“I was a constitutional law professor, which means unlike the current president, I actually respect the Constitution,” Obama told an audience at a campaign fundraiser in 2007.

On the list as everyone has probably heard by now, the closing of Guantanamo Bay and ending the abusive treatment of prisoners – excuse me – stopping “enhanced interrogation”. Obama also promises not to abuse executive signing statements, not to end them, but not to use them in the manner in which Bush used them to say in so many words that he wouldn’t obey laws he felt were inconvient. This is all been covered before during Obama’s campaign. Its good to hear that Obama is going to try and deleiver on those promises. Given that, Obama will, as the obnoxious spokesman from right leaning CATO was quick to point out will likely use as much executive power as possible to manage the economy. Regardless of what one may feel about presidential powers it general, short term there is probably little that can be done and in this instance our economic situation is dire enough that some extraordinary measures are neccssary. Obama isn’t likely to go so far as to undermine recent gains of his party. Long term it would be best if we got off the executive orders and presidential power see-saw. A subject that Garrett Epps gets into at The Atlantic, The Founders’ Great Mistake

For the past eight years, George W. Bush has treated the White House much as Kenneth Grahame’s Mr. Toad treated a new automobile—like a shiny toy to be wrecked by racing the motor, spinning smoke from the tires, and smashing through farmyards until the wheels come off. Bush got to the Oval Office despite having lost the popular vote, and he governed with a fine disdain for democratic and legal norms—stonewalling congressional oversight; detaining foreigners and U.S. citizens on his “inherent authority”; using the Justice Department as a political cudgel; ordering officials to ignore statutes and treaties that he found inconvenient; and persisting in actions, such as the Iraq War, that had come to be deeply unpopular in Congress and on Main Street.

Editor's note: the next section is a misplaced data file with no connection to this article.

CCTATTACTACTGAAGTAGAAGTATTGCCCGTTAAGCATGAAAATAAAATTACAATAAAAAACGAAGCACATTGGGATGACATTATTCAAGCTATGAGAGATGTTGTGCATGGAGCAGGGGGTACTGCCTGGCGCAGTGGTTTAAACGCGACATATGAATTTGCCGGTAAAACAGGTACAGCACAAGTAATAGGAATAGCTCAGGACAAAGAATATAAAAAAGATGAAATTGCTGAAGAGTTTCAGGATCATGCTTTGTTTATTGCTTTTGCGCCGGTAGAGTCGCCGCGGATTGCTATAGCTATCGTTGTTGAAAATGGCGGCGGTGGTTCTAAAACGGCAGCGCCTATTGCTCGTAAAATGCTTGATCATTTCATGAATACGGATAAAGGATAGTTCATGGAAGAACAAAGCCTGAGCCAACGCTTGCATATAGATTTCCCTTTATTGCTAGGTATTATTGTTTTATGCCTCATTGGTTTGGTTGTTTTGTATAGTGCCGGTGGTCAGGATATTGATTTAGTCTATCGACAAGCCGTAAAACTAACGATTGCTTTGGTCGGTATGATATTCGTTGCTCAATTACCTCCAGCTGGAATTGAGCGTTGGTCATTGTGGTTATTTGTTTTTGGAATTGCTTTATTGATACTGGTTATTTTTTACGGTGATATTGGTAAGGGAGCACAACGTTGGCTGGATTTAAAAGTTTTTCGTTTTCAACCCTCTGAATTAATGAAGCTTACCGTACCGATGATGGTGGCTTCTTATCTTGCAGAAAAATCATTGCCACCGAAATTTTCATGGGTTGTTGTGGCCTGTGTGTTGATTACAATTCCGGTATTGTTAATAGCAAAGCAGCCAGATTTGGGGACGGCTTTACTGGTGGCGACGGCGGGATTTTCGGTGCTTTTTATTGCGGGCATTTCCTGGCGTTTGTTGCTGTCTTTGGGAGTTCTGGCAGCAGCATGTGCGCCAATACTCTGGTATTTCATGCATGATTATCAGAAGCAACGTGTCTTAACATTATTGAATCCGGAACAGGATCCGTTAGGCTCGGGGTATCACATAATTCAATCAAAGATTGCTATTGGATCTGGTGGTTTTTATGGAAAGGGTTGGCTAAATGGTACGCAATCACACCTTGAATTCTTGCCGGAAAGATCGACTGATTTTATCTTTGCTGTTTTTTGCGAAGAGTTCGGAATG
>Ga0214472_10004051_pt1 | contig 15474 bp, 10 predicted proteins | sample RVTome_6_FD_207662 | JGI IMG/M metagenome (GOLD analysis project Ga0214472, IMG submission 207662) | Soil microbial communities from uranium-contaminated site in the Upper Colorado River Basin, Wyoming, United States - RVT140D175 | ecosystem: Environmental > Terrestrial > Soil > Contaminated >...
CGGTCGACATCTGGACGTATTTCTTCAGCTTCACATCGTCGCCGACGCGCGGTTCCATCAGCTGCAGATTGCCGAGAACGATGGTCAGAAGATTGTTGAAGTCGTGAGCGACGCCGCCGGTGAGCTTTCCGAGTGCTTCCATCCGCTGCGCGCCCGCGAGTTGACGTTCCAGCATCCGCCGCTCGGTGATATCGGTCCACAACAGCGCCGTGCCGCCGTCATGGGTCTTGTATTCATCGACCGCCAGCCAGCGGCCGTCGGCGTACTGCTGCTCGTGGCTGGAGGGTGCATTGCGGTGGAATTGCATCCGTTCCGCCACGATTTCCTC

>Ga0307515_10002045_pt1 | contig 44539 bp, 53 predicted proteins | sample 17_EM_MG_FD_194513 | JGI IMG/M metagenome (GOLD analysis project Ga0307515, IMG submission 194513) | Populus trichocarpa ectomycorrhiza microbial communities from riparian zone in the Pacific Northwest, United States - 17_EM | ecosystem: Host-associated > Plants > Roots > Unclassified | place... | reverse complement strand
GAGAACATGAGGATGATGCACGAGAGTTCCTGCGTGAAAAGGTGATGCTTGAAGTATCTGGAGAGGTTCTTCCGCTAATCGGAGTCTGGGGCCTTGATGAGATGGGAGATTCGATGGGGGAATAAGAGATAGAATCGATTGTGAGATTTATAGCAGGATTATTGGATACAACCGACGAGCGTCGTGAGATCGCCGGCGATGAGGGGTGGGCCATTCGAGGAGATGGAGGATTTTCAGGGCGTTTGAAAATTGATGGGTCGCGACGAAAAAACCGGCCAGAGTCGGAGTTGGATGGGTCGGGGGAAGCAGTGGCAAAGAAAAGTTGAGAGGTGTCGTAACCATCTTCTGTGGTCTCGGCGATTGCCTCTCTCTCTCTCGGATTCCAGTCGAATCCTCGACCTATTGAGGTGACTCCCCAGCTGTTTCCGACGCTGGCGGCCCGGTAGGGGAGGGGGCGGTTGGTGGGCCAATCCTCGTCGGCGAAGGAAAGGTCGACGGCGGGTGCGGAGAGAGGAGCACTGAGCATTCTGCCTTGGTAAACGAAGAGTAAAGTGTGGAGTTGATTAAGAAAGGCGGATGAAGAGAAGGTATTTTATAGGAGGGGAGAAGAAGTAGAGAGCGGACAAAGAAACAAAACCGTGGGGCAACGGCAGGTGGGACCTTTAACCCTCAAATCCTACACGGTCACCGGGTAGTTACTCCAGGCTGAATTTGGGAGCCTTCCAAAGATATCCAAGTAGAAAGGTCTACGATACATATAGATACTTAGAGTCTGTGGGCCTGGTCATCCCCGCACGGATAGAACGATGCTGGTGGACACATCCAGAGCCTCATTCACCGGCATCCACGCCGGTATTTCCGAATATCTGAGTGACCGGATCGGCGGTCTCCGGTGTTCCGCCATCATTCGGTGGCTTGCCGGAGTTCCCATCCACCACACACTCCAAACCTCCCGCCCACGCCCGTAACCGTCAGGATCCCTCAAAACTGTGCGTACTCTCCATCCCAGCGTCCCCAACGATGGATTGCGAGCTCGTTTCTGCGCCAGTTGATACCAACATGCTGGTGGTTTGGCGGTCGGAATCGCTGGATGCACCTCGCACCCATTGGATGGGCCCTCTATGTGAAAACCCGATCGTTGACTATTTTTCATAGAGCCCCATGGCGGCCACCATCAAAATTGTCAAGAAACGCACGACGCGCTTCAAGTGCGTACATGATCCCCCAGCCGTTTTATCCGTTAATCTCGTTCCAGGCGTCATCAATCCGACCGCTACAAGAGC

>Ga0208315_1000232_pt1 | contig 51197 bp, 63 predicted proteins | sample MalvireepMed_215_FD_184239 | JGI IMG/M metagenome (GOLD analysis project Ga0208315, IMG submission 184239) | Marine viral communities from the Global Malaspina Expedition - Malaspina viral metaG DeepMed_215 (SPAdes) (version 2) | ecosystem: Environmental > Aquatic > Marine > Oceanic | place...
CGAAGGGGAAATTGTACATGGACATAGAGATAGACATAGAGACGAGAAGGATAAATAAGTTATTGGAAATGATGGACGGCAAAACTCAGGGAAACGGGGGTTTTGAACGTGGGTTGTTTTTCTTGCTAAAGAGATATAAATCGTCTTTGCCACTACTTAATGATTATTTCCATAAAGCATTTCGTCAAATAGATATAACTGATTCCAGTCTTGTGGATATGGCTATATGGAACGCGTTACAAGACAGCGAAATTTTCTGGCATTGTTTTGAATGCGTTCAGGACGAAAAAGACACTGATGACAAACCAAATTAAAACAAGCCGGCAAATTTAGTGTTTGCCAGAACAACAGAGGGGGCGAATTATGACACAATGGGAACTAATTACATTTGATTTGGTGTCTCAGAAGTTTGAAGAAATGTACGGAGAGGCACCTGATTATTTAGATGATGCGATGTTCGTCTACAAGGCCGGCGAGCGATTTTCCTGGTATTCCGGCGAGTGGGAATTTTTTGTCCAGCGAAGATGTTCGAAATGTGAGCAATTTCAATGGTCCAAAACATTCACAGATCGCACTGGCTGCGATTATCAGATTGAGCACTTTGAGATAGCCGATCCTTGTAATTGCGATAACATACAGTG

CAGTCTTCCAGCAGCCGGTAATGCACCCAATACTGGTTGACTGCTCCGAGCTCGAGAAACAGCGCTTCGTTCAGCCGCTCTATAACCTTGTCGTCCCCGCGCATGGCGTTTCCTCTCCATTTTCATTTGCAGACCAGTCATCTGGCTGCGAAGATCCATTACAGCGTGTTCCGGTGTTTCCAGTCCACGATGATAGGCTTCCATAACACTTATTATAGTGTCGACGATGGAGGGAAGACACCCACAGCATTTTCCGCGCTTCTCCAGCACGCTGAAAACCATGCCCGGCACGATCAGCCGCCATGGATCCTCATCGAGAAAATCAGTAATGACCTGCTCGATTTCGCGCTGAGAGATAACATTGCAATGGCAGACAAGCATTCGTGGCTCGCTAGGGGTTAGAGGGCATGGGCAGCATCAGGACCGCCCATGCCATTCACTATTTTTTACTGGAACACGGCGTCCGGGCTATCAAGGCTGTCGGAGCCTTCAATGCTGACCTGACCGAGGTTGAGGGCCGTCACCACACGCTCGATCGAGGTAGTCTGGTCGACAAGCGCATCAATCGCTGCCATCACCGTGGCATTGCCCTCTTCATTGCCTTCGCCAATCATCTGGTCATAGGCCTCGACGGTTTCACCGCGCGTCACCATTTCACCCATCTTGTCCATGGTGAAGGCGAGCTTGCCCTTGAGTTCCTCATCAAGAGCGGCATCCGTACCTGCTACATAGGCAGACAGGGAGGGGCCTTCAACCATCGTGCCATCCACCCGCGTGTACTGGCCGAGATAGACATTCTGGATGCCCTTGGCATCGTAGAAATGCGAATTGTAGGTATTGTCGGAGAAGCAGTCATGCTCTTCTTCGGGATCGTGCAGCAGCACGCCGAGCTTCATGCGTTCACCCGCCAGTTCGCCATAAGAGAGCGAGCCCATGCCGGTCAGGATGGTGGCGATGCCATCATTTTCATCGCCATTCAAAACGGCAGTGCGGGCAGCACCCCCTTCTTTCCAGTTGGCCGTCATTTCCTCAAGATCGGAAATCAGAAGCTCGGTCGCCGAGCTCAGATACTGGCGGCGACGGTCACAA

Epps notes the Constitution goes far more into defining the powers of Congress then the executive – a must read. While modern Democratic presidents have pushed for executive power or refused to give up powers where previous presidents of both party’s have set precedents, Bush reached new heights of arrogance, all with the slimmest justifications. The founders probably never imagined the case where there would be so little resistance by Congress or the courts. They mistakenly assumed that Congress, even if the presidents and the legislative branch party were the same, what was legal and best would take priority over loyalty to partisan agenda. Jefferson and company never imagined the kind of recklessness and zealotry that the modern Conservative movement is capable. Matthew Yglesias thinks that moving to a parliamentary system where the executive is much less power isn’t practical – probably in the sense that he thinks we can’t move toward such a system – that doesn’t stop some of us from hoping. In a more practical and imminently doable vain is making Attorney General an elected office. Matt states the problem succinctly,

Not, of course, that I have any real hope that any of this will be done. The American public and political class are both strangely complacent about institutional issues. There’s a tendency to become really unhappy about political outcomes and processes, but to give almost no thought to the idea that changing the rules that govern our institutions might be a potent way to relieve this unhappiness. Instead, we believe that a change of personnel will eliminate our unease—that George W. Bush will “change the tone” or Barack Obama will restore hope.

Judging by Obama’s appointments to the legal side of his administration there is reason for some celebration, but they are at the end of the day a change in people, not a new way. Not the core changes that need to be made. Will Obama and this Congress have the vision, magnanimity and courage to make the changes that will get America off the the see-saw.

Is Pragmatism Overrated?

Last month, Obama campaign strategist Steve Hildebrand went so far as to publish a chiding message [8] to progressives who dared object to the president-elect’s Cabinet choices. “This is not a time for the left wing of our party to draw conclusions about the Cabinet and White House appointments that President-elect Obama is making,” Hildebrand lectured, in full-throated Fox News indignation. He offered no indication of when, exactly, would be a more appropriate time for progressives to become involved in the political process.
Never mind that the largest problems facing the nation and the president-elect today could have been avoided [9] if progressives had not been similarly dismissed as unreasonable kooks during both the Clinton and Bush administrations. Progressive ideas about financial-industry deregulation, unrestrained “free trade,” climate change and, of course, Iraq were once considered rash but have all been proven correct.